How to make a great baked cheesecake? Don’t overcook it
The red berry glaze gives an impressive finish and covers over any cracks
Baked cheesecake with red berry glaze. Photograph: Harry Weir
Lots of big brand celebrity food events take place in our cookery school. Over the years I have seen the creation of impressive food concepts. One of my favourite events was a retro afternoon tea party in aid of Breast Cancer Ireland. The sponsor transformed the cookery school into a plush tearoom bedecked with vintage china, porcelain cake stands and gilded chairs. Mothers and daughters (and some sons in tow) were invited to hone their baking skills, then enjoy a retro tea party against a soundtrack of swing and jazz.
Another novel afternoon tea experience has hit the Dublin scene. Vintage Tea Tours is a company offering a bus tour of Dublin. You can book online and choose between a traditional, gluten-free, vegetarian or vegan assortment of sweet delicacies. I simply can’t wait to try it. It might just be the best gift idea for Mother’s Day next weekend – well for me anyway (hint, hint).
Alternatively, this pretty cheesecake would make an extra-special dessert to celebrate Mother’s Day. While giving an impressive finish, the red berry glaze is also a wonderful way to cover up any cracks (if they occur, and they can happen to anyone).
To avoid cracks in a cheesecake, the most important thing is to avoid suddenly moving it from a hot oven to a cold place too suddenly. For the perfect, smooth and light cheesecake centre, avoid overcooking.
For those who might be put off making this at the thought of fiddling around with gelatine, simply serve the berry coulis (minus the gelatine) as an accompaniment to the cheesecake.
Decorate as you wish, perhaps with fresh berries and mint leaves.
Variation Vary this cheesecake by adding 75g fresh berries to the mixture before baking.
BAKED CHEESECAKE WITH RED BERRY GLAZE
Makes a 20cm round cheesecake
150g digestive biscuits
75g butter, melted
400g full-fat cream cheese
150g caster sugar
4 medium eggs
1.5tbs lemon juice
For the red berry glaze
2 leaves gelatine (10cm x 8cm size)
200g frozen mixed red berries
1tsp lemon juice, to taste
Preheat oven to 150 degrees conventional oven. You will need a well-greased 20cm round springform tin (or loose-bottom cake tin). If your tin is loose fitting, lining it will help prevent any leakages.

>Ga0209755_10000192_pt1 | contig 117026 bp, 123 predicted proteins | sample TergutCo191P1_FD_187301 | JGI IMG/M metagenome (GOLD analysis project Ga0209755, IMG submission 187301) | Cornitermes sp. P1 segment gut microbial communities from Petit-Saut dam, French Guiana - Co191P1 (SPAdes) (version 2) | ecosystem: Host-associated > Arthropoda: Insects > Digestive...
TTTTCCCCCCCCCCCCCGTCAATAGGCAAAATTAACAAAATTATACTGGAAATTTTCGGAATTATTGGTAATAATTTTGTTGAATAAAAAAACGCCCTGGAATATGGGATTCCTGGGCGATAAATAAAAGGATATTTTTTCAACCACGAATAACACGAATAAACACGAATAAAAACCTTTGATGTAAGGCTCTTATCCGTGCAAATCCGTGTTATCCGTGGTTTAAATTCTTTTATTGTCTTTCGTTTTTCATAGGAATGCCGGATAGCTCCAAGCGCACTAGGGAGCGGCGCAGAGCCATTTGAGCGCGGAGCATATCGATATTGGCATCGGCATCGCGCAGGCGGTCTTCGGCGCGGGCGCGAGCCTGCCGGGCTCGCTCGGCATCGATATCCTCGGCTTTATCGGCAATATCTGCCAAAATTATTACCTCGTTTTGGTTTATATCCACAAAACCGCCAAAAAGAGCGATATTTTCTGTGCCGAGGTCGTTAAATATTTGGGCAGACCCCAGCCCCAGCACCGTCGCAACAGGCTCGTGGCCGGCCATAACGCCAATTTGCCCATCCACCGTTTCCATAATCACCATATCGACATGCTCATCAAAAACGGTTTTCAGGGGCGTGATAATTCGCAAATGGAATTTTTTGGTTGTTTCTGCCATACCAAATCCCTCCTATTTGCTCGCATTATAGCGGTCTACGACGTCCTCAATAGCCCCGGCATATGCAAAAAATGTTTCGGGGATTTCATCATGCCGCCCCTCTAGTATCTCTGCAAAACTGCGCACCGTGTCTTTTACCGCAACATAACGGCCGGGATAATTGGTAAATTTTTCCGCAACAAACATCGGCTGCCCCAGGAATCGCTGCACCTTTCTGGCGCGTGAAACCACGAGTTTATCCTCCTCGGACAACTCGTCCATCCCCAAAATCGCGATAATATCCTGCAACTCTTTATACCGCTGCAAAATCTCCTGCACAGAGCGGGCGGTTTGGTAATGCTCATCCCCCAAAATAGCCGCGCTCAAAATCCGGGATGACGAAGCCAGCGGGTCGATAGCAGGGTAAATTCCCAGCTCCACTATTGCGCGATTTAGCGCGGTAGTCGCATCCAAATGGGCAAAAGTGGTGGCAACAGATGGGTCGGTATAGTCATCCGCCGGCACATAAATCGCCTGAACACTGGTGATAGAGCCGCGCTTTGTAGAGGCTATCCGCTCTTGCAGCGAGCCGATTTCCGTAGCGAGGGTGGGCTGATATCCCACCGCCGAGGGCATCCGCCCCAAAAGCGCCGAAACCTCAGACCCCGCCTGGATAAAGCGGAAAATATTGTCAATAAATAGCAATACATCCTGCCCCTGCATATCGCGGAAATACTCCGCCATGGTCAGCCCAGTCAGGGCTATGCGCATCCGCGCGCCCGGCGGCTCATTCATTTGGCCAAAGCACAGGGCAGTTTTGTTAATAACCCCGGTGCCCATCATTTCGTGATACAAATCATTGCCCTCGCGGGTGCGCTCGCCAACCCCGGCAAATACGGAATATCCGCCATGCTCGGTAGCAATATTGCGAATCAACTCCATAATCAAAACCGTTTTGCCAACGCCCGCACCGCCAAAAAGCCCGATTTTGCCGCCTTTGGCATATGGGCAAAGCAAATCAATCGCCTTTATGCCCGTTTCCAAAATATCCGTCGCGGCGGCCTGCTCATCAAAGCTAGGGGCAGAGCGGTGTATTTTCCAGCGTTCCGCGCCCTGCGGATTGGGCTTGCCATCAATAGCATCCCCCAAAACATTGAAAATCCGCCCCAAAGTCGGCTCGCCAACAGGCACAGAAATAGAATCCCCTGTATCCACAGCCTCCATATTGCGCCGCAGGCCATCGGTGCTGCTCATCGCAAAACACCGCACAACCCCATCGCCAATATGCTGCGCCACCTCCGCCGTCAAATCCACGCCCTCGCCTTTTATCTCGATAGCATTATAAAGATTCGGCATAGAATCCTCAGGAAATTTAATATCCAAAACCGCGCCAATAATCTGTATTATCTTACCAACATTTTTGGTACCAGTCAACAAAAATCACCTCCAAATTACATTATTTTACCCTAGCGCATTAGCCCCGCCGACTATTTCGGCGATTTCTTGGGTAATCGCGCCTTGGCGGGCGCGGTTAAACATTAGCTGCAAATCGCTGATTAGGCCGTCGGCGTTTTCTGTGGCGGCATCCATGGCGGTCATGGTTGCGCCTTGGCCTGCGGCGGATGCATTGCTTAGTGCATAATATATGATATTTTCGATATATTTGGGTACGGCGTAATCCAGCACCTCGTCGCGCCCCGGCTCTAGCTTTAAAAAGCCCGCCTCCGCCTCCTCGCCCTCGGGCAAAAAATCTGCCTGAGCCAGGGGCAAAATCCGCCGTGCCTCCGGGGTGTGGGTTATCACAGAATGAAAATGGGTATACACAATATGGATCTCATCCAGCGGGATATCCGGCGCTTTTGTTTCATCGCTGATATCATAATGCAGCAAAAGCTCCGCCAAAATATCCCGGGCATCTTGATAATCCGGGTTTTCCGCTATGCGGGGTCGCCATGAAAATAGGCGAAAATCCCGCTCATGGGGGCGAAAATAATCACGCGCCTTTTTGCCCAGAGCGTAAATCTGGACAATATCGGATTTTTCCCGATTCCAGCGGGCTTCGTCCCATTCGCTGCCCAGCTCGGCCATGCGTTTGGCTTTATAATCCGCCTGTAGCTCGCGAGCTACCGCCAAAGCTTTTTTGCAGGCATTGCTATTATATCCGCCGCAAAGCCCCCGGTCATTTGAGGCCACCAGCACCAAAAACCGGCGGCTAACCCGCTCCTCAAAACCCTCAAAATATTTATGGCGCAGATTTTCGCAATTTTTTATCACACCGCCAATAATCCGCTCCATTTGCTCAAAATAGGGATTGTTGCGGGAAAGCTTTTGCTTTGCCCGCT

Crush the biscuits in a food processor until they resemble fine crumbs, then stir in the melted butter until thoroughly moistened. Firmly press the biscuit crumb into the base of a well-greased 20cm tin until tightly packed and chill in the fridge for 10 minutes.
Meanwhile, using an electric mixer, whisk the cream cheese with the sugar. Next add in the eggs and lemon juice and whisk until fully combined and a smooth creamy consistency (don’t over-whisk).
Pour the cheesecake filling on to the chilled biscuit base. Place the filled cheesecake on a baking sheet, transfer to the centre of the preheated oven and bake for 45-50 minutes. The cheesecake should still wobble slightly in the centre, in which case turn the oven off while leaving the cheesecake to cool inside the oven for at least an hour. However, if your cheesecake is already set in the centre, remove it from the heat of the oven, keeping it at room temperature to cool down completely. Once set, run a thin knife around the inner edge of the tin. Refrigerate to chill completely.
To make the red berry glaze: place gelatine leaves in cold water for 10 minutes. Combine the frozen red berries, water, and sugar together in a heavy-based saucepan and bring to a simmer over a medium heat for five minutes. Remove from the heat and use a sieve to catch and discard any seeds while you collect a smooth purée (coulis). Adjust the sweetness with a dash of lemon juice. Reheat the coulis to just below boiling point. Remove the gelatine leaves from the water, squeezing out any excess moisture and quickly whisk the gelatine into the hot coulis, set aside for three minutes, to cool slightly.
Next pour a third of the glaze over the top of the chilled cheesecake and use the back of a spoon to gently spread the glaze from the centre, teasing it towards the edges of the circle, repeating until all the glaze is added (the viscosity of the glaze increases as it cools, which is why the glaze is applied in three parts to form an even, jelly-like layer).
When ready to serve, carefully release the cheesecake from the tin (if you haven’t already done so). Transfer the finished cheesecake to a serving plate.